Greater Greater Washington

Public Safety


"Youth cafes" could provide social and learning spaces

Montgomery County's proposed curfew and ongoing concerns about crime in Silver Spring have resurrected the age-old debate over how to keep young people occupied.


Photo by thecourtyard on Flickr.

County Councilmember Nancy Navarro (D-Colesville) and local non-profit IMPACT Silver Spring are trying out one solution, so-called "youth cafes" that provide an informal, supervised hangout for teens.

In April, the first of three planned youth cafes opened at the East County Recreation Center in Briggs Chaney, long one of the area's crime hot spots. There are snacks, video games, and music and art competitions, all organized by Recreation Department staff.

However, the cafe is only open afternoons one day a week, meaning some kids may not be able to go because of school or work commitments.

The youth cafe reminds me of an experiment at Wilde Lake High School in Columbia twelve years ago, in which teachers found a way to give students business skills while creating a cool after-class hangout, and filling a vacancy in an adjacent shopping center all at once. The school-run Wilde Times Cafe became a local institution, drawing teens from across Howard County. Though it didn't last long, it shows that we can give young people a place in East Montgomery County while teaching them to care for it as well.

Wilde Times Cafe occupied a space rent-free in the Wilde Lake Village Center, which had been struggling to fill vacancies for years and will soon be redeveloped. When it opened in 1999, the Washington Post noted that it filled an important role in the community in an article titled "Students Strive To Open Business; Wilde Times Cafe Takes Much Work":

The idea is to be Al's from "Happy Days," Central Perk from "Friends" and the Peach Pit from "Beverly Hills 90210." It's something that exists on screen but rarely in real life: the single cool, see-and-be-seen gathering place for all the kids in a community.

"Don't make fun of me, but I always see it as the school hangout on 'Saved by the Bell,'" said Shayna, 17. "But a 1990s version, not the 1985 one."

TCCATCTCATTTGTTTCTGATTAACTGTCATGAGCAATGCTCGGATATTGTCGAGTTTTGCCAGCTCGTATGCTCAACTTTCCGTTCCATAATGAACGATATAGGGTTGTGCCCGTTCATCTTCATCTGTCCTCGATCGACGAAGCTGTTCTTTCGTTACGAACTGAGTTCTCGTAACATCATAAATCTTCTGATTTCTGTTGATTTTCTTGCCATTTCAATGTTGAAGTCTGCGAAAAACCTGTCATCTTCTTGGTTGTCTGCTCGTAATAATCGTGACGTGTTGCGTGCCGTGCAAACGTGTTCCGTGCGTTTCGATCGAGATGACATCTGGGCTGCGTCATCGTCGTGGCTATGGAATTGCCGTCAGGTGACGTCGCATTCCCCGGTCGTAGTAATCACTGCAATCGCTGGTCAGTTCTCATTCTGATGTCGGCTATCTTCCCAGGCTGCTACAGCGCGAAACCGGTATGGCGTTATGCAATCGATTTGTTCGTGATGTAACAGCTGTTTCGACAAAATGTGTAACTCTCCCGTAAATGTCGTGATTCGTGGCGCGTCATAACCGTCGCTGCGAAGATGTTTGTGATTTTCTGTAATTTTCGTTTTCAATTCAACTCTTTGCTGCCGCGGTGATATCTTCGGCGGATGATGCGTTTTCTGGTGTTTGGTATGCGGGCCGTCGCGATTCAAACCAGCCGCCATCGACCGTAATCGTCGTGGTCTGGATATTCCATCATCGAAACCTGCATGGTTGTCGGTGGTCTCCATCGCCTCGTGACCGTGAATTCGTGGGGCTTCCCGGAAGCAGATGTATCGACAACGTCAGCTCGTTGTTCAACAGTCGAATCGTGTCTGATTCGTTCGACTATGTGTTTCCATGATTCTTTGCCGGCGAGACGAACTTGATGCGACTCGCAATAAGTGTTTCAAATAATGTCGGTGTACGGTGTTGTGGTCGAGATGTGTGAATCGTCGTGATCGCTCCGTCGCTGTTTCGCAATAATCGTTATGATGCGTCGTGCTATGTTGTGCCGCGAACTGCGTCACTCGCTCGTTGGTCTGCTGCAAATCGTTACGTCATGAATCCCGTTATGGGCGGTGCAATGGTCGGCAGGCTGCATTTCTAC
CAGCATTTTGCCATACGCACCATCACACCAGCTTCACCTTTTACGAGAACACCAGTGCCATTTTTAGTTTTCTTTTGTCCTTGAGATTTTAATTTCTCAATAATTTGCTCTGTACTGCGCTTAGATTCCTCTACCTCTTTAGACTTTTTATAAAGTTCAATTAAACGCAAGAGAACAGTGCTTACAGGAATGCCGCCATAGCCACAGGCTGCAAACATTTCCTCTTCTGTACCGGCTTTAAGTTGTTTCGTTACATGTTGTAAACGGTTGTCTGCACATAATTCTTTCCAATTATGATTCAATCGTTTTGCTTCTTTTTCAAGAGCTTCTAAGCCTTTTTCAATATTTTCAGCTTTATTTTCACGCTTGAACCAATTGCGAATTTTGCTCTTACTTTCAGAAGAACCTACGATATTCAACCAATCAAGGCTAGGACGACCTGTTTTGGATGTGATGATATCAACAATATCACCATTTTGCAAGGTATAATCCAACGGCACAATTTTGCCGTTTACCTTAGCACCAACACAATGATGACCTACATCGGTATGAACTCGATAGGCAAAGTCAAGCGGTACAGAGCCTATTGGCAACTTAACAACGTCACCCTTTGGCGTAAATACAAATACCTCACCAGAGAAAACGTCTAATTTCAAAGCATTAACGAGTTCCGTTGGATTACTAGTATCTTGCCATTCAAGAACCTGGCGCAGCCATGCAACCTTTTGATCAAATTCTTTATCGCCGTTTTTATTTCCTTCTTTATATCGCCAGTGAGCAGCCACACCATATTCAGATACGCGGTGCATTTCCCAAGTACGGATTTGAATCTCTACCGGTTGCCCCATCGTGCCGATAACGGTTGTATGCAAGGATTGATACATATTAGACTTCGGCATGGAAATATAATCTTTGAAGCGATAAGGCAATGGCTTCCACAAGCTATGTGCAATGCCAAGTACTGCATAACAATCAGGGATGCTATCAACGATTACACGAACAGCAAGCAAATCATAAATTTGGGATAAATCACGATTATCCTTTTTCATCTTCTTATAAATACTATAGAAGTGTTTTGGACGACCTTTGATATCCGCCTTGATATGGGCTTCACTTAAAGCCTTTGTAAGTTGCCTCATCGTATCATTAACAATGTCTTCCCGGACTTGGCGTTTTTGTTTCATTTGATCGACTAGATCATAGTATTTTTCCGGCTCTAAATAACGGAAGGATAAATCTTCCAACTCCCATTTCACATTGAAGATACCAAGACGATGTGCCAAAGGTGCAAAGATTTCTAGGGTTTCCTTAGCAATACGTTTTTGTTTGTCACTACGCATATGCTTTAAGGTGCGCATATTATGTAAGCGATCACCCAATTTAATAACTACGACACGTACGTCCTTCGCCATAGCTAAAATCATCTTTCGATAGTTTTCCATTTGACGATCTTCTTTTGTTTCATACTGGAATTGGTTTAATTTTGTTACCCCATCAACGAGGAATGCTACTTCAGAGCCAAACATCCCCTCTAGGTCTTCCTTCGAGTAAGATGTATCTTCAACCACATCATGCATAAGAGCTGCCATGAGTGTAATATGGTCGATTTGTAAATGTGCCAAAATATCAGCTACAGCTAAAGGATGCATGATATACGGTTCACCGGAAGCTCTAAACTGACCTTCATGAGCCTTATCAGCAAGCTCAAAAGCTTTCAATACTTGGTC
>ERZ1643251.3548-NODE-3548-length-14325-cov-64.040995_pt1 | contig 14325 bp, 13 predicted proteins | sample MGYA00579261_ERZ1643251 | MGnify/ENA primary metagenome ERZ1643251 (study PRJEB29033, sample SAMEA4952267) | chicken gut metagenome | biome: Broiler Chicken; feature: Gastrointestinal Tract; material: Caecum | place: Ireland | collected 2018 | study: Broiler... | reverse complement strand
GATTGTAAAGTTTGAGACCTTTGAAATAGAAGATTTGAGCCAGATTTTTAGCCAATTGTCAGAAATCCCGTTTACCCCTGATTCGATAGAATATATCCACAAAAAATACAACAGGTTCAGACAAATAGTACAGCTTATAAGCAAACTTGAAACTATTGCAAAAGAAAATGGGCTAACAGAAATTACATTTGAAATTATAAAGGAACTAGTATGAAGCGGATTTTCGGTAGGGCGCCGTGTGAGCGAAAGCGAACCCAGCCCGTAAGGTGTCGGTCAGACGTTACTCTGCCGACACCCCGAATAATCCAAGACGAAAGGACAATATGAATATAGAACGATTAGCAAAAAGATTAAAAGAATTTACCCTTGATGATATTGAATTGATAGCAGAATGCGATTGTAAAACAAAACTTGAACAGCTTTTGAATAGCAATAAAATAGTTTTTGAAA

In suburbs like Columbia, there's a ton of stuff for teenagers to do, and at the same time nothing at all. There's bowling, movies, dinner, jaunts to Baltimore or the District, and getting chased from the Wawa off Hickory Ridge. "If we sit there and list them," said Kim, 17, "there's lots of things to do, but we've exhausted them." Been there, done that, need a new scene.

Wilde Times was open weekday afternoons and Friday evenings until 10pm; lacking a proper kitchen, they sold only prepackaged drinks and snacks. The cafe was staffed by Wilde Lake students who received class credit for their efforts. They served customers, selected what items to sell, and handled finances. An adult was always present to ensure that nothing got out of hand.

It was successful, drawing hungry students during the day and hosting concerts and open mike nights at night. Community leaders embraced the cafe, which was highlighted in Howard County's winning bid for All-American City in 2001.

Unfortunately, neighboring shopkeepers complained that the cafe's teenage patrons were running their customers away, and Wilde Times closed temporarily in March 2001 after a fight following a Friday night concert. It reopened with a sold-out battle of the bands a year later before closing permanently once Kimco, the shopping center's owner, found a paying tenant.

I'm curious how the Wilde Times Cafe model could be applied to Montgomery County's nascent youth cafes program. We may not be able to run restaurants out of community centers, but there's certainly no shortage of vacant retail space in East County that could be repurposed. It's also worth exploring how youth cafes could have programming at different times. Could they be open afternoons some days, and evenings on other days? With parents in Briggs Chaney afraid to let their kids outside due to fears of crime, having safe activities throughout the day is important.